Christmas Time! Mistletoe and Wine plus the season of goodwill to all men. Unless you happen to be the person in charge of sending out the “you have won an iPad emails” for a gardening company over the weekend or Jeremy Clarkson. The former has caused a furore in comping circles, whilst Clarkson is probably wishing he’d kept his mouth closed when he appeared on The One Show. His comments about public worker strikers didn’t exactly win him a lot of friends.
Many people have been quick to give their opinion of the outspoken Top Gear presenter. Like him or hate him he most certainly courts controversy – something that Experience Mad knew when that launched a competition back in November. They’re offering a Supercar Experience to one lucky person in a competition. Just leave your view of “Jezza” by December 9th to enter.
However, if you have a view of not very thought out emails then unfortunately we couldn’t find any competitions for you. Neither are we going to comment on the site involved in the iPad incident.
What we can do though is offer some hints and tips to promoters who are thinking of emailing out “sorry you’ve not won emails” to their entrants. First off, stop and think! What you don’t want to do is upset your potential customers, mislead them or give them the wrong signals.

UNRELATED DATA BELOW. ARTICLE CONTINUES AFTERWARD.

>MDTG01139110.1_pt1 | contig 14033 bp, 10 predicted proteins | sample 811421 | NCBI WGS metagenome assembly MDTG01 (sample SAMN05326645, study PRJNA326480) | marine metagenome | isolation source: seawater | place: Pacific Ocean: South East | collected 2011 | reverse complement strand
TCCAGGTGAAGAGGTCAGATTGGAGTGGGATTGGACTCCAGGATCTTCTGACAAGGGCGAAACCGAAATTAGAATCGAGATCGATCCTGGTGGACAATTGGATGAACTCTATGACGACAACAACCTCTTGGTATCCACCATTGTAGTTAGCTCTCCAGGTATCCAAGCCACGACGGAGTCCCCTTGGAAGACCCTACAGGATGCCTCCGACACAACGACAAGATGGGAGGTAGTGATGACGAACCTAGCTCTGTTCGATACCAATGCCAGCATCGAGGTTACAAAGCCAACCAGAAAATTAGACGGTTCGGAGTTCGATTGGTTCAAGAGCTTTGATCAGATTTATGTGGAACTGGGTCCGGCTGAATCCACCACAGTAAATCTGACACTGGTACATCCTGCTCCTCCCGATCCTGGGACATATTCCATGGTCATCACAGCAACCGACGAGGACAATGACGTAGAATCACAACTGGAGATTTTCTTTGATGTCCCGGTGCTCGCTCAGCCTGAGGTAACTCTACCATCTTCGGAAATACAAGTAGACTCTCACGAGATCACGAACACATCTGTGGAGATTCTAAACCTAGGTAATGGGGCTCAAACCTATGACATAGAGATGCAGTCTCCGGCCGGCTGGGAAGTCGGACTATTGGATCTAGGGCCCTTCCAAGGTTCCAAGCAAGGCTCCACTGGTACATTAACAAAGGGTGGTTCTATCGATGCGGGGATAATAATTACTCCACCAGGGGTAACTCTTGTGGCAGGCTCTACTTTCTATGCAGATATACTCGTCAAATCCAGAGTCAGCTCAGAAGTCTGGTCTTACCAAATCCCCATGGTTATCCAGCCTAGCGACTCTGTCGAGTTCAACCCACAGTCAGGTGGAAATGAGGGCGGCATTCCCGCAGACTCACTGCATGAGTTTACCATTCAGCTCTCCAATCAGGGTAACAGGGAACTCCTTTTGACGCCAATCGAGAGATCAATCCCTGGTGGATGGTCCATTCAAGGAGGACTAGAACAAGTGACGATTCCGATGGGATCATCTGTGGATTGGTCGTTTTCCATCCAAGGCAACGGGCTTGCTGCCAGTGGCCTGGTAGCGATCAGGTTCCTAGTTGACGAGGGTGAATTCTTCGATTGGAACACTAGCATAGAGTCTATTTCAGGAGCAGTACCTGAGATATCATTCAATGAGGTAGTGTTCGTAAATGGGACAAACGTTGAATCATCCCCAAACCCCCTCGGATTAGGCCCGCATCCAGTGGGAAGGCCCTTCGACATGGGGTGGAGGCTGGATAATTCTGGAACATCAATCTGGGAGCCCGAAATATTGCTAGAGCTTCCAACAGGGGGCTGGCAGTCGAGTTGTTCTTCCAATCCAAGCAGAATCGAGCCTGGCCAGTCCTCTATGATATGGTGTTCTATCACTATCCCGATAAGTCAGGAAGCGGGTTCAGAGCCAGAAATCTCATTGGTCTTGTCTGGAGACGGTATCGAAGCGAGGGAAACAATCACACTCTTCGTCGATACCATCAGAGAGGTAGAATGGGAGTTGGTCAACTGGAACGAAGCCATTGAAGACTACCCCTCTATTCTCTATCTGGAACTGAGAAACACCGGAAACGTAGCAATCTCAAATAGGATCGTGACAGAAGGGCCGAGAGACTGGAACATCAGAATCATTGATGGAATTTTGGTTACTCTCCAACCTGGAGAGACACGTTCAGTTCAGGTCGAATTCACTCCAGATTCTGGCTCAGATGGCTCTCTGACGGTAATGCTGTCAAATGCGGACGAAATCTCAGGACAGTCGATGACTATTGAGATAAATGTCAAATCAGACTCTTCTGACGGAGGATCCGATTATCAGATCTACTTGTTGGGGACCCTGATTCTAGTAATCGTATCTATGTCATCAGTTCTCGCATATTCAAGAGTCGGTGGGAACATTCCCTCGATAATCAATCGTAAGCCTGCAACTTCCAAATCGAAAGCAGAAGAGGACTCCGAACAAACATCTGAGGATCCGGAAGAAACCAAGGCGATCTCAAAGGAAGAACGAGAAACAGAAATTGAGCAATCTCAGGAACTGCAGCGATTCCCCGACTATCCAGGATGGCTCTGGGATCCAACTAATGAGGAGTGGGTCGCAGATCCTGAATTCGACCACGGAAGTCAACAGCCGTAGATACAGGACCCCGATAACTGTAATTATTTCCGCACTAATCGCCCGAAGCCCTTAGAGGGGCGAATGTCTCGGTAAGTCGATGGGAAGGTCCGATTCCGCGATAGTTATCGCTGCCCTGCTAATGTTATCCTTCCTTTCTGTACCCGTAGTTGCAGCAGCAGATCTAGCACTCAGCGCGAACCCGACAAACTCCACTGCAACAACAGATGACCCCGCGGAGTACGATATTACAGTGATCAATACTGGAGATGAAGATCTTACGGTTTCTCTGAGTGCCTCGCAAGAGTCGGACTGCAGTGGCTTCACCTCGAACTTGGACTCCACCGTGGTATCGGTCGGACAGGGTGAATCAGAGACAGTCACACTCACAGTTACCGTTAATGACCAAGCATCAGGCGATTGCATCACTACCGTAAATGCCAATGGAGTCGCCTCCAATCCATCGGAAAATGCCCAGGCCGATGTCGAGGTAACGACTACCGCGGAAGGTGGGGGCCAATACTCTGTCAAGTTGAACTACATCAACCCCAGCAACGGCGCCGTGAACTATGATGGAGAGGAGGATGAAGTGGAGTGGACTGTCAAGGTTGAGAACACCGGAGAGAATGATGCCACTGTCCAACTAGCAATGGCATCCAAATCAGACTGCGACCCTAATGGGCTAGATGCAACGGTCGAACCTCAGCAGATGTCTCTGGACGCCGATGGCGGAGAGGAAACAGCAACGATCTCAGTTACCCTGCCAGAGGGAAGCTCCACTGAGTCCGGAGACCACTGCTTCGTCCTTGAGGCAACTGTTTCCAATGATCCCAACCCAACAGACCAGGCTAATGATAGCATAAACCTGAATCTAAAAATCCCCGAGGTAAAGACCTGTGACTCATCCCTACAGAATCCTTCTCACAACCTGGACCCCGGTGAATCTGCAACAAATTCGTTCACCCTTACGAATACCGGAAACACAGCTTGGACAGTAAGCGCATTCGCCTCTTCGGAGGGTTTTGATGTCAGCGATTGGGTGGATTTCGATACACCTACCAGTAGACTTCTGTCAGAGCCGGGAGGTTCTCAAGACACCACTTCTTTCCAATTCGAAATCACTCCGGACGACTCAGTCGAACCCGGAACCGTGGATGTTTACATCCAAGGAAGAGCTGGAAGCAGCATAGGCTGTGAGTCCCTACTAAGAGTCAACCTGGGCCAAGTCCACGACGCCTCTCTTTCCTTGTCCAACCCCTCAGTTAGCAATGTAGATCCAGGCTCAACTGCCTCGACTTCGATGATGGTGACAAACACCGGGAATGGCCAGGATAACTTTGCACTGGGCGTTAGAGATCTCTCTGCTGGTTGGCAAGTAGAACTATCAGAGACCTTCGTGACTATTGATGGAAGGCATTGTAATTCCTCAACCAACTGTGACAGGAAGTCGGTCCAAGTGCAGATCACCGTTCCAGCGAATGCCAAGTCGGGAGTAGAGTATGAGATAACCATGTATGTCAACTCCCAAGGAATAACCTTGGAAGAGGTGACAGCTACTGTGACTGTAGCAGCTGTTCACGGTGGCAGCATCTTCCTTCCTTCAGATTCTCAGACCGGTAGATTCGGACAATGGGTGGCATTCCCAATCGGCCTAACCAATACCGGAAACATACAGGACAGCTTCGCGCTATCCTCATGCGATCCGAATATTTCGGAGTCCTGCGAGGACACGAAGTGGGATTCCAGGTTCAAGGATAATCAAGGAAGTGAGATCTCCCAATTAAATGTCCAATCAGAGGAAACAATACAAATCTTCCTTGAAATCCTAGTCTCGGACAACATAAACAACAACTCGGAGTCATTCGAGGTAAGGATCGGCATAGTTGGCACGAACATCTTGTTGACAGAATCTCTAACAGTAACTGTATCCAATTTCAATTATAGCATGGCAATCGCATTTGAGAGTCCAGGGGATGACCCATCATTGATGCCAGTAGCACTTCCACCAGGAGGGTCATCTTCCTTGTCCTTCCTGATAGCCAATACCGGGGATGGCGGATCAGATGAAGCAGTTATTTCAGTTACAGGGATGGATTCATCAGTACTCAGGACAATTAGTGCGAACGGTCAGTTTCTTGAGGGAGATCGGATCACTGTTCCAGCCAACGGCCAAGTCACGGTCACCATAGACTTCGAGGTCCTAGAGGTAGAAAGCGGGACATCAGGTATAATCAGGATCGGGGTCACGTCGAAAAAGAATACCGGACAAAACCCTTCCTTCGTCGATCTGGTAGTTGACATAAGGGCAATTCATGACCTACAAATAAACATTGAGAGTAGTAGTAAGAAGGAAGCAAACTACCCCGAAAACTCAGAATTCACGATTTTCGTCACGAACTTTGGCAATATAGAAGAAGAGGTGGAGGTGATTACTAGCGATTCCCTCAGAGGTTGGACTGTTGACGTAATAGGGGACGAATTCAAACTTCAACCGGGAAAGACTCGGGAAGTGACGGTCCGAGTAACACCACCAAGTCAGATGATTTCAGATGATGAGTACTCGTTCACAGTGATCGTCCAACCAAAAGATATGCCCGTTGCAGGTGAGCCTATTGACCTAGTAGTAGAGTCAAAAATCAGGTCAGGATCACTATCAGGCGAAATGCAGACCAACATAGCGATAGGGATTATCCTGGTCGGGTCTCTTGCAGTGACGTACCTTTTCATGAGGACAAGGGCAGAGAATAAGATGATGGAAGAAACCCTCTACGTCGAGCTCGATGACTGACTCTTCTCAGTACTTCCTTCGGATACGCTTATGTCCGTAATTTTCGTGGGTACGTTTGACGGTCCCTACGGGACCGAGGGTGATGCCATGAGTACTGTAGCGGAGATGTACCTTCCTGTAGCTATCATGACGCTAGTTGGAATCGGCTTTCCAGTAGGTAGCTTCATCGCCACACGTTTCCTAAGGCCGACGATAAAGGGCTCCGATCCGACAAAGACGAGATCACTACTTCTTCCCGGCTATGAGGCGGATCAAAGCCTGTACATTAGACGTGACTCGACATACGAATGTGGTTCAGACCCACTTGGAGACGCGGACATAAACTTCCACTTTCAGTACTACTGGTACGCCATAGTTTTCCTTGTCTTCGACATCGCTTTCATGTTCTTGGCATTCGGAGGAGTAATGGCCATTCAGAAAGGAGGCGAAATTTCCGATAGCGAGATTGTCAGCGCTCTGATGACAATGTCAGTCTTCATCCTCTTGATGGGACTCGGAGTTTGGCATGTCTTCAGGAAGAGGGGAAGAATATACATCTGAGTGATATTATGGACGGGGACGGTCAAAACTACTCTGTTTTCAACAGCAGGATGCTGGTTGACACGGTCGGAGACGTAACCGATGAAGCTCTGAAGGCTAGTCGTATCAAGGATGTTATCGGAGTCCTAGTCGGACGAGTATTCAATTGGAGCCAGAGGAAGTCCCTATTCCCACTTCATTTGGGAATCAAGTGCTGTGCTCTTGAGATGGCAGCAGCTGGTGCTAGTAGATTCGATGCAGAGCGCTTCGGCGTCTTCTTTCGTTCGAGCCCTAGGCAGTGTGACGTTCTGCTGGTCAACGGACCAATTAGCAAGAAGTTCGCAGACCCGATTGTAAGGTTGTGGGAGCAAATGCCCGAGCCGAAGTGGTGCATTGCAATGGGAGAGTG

The big no-nos are as follows…
1. “Congratulations.. It’s Not You”
This kind of sorry you’ve not won email is not the best idea! It can mislead the entrant and give them a slightly dimmer view of your brand. For some there’s nothing worse than seeing an email subject line suggesting they’ve won only for it to turn out to be a damp squib.
2. “You’ve Won A Discount”
Discounts are not prizes so don’t tell people they’ve won them. If you wish to offer a discount as a “thank you” for entering a prize draw then word it as a thank you. “As a thank you for visiting our site we’re able to offer you an x% discount with code…”.
3. “You’ve Won (But Pay For P&P)”
Telling an entrant that they’ve not won your main prize, but have in fact picked up a runners up prize is fine. Unless of course the runners up prize entails the entrant paying for postage and packing. In fact no competitions should ask for P&P payment (and we’ve seen a couple).
The idea of a “thanks for entering, but you’ve not won” email is fine – you just need to make it work for you without causing upset. The idea is usually to thank the person for taking part and encourage them to return back to the site not encourage them to rip into on social media. Above shows a good example of a “thanks email” from Next!
However, one of the problems many email marketeers face is getting entrants to actually open their emails. The email from Next had a subject “Thanks for entering the Christmas Giveaway – why not try again in today’ s draw?” – a nice positive call for action. Of course you may not be running another competition so you may have to word your Subject line accordingly. You could perhaps use “Thanks for Entering – Winners Announced” or perhaps “Thanks for Entering – Are You Our Winner?”.
A good “thank you for entering” email can work wonders for revisits and brand awareness. A bad one can see you in the firing line! You might not become a hate figure on the scale of Jeremy Clarkson, but for a short time you will have some very angry soon to be ex-customers on your doorstep or Facebook Wall.
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